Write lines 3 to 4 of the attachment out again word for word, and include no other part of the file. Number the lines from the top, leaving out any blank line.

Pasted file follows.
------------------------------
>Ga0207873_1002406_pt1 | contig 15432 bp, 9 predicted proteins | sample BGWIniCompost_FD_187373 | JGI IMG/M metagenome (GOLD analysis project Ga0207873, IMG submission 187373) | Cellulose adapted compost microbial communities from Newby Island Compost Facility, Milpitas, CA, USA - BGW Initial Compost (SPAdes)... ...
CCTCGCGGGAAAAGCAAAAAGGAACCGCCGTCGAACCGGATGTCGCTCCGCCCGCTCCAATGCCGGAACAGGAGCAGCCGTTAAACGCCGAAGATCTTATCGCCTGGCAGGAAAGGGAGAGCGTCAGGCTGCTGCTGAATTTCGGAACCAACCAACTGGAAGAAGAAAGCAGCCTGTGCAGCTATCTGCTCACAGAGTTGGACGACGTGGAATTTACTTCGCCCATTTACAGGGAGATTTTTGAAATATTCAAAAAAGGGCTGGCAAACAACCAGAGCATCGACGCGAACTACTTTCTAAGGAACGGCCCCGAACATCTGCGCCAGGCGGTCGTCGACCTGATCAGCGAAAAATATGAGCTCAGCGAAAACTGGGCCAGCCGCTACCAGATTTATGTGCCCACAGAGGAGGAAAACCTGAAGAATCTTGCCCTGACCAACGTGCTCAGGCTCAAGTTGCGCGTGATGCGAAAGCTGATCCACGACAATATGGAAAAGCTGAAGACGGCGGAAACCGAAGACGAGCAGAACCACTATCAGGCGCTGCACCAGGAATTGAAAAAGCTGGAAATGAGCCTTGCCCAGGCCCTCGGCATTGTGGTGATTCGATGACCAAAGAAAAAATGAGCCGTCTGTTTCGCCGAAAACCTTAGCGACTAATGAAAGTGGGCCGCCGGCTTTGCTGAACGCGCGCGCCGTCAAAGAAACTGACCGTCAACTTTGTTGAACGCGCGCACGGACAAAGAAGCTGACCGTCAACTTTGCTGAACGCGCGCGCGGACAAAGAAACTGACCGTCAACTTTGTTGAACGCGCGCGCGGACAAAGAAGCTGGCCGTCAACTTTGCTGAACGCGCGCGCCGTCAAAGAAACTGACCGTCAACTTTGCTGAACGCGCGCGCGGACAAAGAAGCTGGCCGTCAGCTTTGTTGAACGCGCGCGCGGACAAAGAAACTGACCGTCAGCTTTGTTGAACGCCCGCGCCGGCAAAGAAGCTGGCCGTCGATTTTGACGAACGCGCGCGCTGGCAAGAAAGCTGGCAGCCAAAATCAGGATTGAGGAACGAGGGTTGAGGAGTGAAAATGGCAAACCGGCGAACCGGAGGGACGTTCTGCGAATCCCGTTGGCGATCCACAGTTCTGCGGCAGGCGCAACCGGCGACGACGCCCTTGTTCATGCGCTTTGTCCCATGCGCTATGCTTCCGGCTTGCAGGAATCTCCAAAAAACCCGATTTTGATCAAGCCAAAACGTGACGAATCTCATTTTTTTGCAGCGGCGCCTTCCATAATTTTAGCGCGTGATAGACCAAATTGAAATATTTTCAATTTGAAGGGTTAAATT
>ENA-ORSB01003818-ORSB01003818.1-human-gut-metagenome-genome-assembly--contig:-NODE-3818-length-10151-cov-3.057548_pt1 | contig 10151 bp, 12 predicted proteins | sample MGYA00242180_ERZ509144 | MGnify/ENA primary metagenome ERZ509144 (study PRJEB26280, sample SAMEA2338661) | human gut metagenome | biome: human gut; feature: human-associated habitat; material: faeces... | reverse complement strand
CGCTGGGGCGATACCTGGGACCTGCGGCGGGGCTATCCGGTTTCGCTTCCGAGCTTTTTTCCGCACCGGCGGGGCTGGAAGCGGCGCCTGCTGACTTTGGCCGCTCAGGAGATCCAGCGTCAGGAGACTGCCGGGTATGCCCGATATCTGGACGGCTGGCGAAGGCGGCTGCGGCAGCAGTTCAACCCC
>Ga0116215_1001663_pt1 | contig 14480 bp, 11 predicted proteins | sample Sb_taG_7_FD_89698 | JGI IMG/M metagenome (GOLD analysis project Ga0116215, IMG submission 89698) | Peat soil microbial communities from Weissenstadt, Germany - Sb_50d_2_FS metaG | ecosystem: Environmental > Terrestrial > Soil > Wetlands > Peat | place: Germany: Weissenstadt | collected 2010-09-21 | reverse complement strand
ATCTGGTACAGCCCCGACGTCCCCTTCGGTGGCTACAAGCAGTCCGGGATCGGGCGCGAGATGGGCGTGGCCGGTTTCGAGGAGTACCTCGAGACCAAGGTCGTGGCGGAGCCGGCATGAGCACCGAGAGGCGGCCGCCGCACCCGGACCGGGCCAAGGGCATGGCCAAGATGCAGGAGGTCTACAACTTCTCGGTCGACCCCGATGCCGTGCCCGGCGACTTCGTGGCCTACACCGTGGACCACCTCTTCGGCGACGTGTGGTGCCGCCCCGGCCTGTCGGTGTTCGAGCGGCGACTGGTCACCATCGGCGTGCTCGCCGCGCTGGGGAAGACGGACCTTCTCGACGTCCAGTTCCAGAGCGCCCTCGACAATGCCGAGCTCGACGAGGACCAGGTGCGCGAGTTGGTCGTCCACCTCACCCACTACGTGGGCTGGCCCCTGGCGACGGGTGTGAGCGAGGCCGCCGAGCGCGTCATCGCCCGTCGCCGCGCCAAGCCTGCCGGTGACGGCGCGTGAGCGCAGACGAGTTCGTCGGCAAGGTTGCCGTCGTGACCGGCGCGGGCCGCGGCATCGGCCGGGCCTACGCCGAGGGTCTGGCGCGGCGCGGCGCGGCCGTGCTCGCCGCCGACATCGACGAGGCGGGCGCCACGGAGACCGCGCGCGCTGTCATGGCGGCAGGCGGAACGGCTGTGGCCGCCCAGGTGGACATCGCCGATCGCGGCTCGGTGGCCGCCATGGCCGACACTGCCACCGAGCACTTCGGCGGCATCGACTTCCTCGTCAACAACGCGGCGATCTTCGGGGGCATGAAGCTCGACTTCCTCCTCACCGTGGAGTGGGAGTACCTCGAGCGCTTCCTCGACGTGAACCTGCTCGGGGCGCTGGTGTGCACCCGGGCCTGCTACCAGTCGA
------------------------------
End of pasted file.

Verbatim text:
>ENA-ORSB01003818-ORSB01003818.1-human-gut-metagenome-genome-assembly--contig:-NODE-3818-length-10151-cov-3.057548_pt1 | contig 10151 bp, 12 predicted proteins | sample MGYA00242180_ERZ509144 | MGnify/ENA primary metagenome ERZ509144 (study PRJEB26280, sample SAMEA2338661) | human gut metagenome | biome: human gut; feature: human-associated habitat; material: faeces... | reverse complement strand
CGCTGGGGCGATACCTGGGACCTGCGGCGGGGCTATCCGGTTTCGCTTCCGAGCTTTTTTCCGCACCGGCGGGGCTGGAAGCGGCGCCTGCTGACTTTGGCCGCTCAGGAGATCCAGCGTCAGGAGACTGCCGGGTATGCCCGATATCTGGACGGCTGGCGAAGGCGGCTGCGGCAGCAGTTCAACCCC